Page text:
Back to the Hidden Side today, with the second-largest set released so far, and the largest one in my collection, 70424 Ghost Train Express.
As much as I’m a fan of all things spaceship, I am singularly not a fan of trains: not in the real world, and not in the realm of toys. They’re boring.
So how did I end up with two of this set?
Well, its that Hidden Side element. As a train set, I wouldn’t look at it twice. But add in all the glow-in-the-dark pieces; the wacky guns and containment pods; and the sections that swing open to reveal monstrous eyes, fangs, and wings, and suddenly it becomes something interesting.
Nowwwww you’ve got me!
I’ve mentioned before that I have no interest in the interactive app aspect of this particular theme, so enjoyability boils down to whether the set is fun to build, the extras are worth the effort, and how good the finished product looks. In this case, despite my train-based reservations, it’s a good fit for all three questions.
The train itself looks really nice. The rich red and black colour scheme is reminiscent of the ‘classic’ era of trains, and the three carriages are long enough to make a visual impact without becoming tedious to build. Each carriage features different techniques and parts, so what little repetition there is is based around the chassis where it’s to be expected.
Enough detail and variation to overwhelm the required repetition.
Apart from the long engine, there’s a flatbed carrying a containment pod and portable lab. The final carriage consists of a container sporting that most basic of ghost-hunting equipment: an enormous glowing ray gun! Both lab/pod and container set-ups are removable, maintaining the integrity of the train while providing some playability away from the static display.
A playable extra that goes beyond simple display.
The station is a little delight. It’s quite compact, and most of the building techniques go into cleverly building up the platform and accoutrements: the steps to the side, for example, are a combination of gate, clip, and tiles, rather than a single element (and it could have been: Lego have several stair pieces in their catalogue). A quick twist of the signage, hanging clock, and light, and what was a friendly community train station is now a haunted, carnivorous hell-house, ready to swallow all who trespass upon it.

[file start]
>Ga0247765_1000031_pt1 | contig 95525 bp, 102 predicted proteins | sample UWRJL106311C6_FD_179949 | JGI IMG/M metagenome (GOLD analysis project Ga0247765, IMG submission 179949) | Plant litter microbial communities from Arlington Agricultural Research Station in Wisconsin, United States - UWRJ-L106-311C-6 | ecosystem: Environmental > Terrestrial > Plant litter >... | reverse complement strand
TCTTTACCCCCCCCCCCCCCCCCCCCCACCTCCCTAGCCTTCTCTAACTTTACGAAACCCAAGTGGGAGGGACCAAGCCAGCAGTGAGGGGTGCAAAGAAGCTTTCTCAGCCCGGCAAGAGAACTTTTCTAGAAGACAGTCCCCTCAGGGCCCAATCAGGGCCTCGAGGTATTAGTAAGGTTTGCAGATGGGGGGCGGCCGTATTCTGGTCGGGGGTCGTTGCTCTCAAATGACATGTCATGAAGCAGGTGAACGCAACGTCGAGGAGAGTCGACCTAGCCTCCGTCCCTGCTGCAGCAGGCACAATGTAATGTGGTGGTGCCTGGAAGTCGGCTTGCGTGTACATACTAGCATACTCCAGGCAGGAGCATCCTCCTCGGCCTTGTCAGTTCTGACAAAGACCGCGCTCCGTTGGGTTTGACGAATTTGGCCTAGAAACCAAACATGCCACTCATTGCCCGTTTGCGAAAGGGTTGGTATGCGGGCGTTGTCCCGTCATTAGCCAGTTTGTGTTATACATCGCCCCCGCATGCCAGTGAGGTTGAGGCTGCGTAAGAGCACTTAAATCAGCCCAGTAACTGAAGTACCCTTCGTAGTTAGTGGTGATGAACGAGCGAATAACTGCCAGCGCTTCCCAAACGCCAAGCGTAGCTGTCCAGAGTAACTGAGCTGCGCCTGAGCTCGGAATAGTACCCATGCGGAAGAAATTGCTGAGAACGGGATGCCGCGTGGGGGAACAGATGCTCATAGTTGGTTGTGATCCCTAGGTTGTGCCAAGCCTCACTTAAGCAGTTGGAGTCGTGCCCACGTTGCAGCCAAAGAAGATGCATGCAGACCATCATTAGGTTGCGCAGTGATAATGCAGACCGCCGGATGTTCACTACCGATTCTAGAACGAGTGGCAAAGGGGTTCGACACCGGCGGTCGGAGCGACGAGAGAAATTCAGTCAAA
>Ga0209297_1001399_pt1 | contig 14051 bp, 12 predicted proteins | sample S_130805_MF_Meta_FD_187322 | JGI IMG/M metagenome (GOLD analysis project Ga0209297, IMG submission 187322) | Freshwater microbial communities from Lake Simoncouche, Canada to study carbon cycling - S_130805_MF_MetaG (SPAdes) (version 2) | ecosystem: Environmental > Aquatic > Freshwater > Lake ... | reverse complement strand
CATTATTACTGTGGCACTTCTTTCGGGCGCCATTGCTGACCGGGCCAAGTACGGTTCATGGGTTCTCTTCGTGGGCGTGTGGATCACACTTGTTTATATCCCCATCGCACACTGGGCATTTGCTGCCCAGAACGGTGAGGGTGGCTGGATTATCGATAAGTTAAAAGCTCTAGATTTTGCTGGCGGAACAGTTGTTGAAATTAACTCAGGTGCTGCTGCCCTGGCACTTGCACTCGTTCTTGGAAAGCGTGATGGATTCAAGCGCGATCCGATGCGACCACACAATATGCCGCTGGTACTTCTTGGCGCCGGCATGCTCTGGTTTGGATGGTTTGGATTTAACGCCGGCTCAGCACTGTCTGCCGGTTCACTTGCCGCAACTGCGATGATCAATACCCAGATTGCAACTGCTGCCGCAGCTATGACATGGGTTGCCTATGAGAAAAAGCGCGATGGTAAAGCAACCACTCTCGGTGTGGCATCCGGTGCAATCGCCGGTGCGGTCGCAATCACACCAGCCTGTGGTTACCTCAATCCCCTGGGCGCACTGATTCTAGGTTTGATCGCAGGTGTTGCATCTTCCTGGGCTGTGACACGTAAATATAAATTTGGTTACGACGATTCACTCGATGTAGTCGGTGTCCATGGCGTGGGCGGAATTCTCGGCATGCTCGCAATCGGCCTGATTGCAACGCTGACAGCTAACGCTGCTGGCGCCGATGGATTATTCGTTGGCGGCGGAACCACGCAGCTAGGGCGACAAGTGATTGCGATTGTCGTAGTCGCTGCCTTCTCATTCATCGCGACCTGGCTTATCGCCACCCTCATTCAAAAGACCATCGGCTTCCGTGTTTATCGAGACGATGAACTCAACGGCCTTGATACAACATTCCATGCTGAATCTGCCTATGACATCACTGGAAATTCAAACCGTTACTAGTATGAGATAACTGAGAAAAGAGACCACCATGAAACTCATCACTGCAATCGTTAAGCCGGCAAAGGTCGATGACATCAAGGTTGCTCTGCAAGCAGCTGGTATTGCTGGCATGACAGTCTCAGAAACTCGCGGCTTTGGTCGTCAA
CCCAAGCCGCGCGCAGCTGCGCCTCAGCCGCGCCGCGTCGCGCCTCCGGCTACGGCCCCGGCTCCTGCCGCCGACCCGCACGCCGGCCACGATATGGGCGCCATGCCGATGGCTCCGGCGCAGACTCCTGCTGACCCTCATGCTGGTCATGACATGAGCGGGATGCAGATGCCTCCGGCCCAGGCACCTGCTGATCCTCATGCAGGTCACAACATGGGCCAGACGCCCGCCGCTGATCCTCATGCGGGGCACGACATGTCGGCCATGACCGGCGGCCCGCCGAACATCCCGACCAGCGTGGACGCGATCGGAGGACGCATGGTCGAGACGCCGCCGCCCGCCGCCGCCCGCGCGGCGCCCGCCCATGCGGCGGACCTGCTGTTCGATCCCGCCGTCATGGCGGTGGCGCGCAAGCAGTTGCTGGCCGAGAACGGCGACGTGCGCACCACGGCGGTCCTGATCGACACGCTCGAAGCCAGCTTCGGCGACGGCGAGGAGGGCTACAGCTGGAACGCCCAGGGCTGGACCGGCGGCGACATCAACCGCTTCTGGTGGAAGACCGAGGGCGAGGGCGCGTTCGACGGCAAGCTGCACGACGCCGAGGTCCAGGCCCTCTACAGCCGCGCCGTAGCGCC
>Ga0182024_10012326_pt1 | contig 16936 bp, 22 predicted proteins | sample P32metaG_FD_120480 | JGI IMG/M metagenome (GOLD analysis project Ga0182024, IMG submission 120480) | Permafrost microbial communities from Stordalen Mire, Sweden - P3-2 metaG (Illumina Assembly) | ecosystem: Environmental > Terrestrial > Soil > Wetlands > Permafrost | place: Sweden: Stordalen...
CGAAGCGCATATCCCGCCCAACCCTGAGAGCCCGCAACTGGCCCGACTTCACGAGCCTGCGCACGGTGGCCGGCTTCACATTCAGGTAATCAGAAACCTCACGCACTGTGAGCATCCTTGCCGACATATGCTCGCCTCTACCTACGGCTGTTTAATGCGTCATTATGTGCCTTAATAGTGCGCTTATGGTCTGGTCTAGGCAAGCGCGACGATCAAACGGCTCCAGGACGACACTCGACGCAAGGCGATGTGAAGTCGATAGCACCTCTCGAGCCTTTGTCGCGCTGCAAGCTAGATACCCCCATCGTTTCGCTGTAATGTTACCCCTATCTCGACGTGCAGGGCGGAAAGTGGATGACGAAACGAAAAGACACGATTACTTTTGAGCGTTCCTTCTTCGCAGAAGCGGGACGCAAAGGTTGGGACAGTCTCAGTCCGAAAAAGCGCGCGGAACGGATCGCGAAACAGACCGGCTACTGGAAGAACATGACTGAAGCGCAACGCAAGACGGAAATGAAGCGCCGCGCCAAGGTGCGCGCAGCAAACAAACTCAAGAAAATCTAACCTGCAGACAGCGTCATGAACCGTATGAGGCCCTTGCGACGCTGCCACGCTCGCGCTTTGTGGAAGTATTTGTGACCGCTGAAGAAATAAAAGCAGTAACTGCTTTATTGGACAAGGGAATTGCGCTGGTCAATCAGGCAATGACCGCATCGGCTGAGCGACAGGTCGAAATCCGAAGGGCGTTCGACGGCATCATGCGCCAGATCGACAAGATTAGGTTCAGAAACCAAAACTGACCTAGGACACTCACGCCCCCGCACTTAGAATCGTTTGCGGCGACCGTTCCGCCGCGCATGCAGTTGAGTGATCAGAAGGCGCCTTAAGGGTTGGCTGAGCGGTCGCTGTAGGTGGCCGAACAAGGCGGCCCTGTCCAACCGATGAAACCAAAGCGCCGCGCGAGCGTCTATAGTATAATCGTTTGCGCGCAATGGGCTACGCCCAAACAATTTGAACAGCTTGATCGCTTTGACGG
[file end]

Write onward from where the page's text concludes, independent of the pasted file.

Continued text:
All abooooooard…. for DEATH! Mwuhahahahahahaaaaaaahhhhhh…..
The minifigs are a combination of what is clearly the Hidden Side standard — normal folk with swappable transparent, scary ‘monster’ heads, and the same two teenagers and dog you get in every damn set. The ‘haunted’ characters will work nicely in a future diorama, but what anybody’s going to do with dozens of identical what-old-white-Lego-executives-think-teenagers-look-like teenagers is anybody’s guess.
Nothing says ‘cool’ like even more snow white ghetto wannabes…
At just shy of 700 pieces, and longer than my bookcase is wide, 70424 Ghost Train Express is a substantial set, and it feels it. It’s visually appealing, has plenty of play elements, and contains plenty of intriguing parts and techniques. A slightly underwhelming selection of minifigs — and the fact that it’s still, ultimately, a train — aside, this would be the highlight of someone’s set collection without a doubt. Even accounting for my own particular tastes, it’s still very good indeed.
Plenty to like, even for non-train lovers.
The League Table of Awesomeness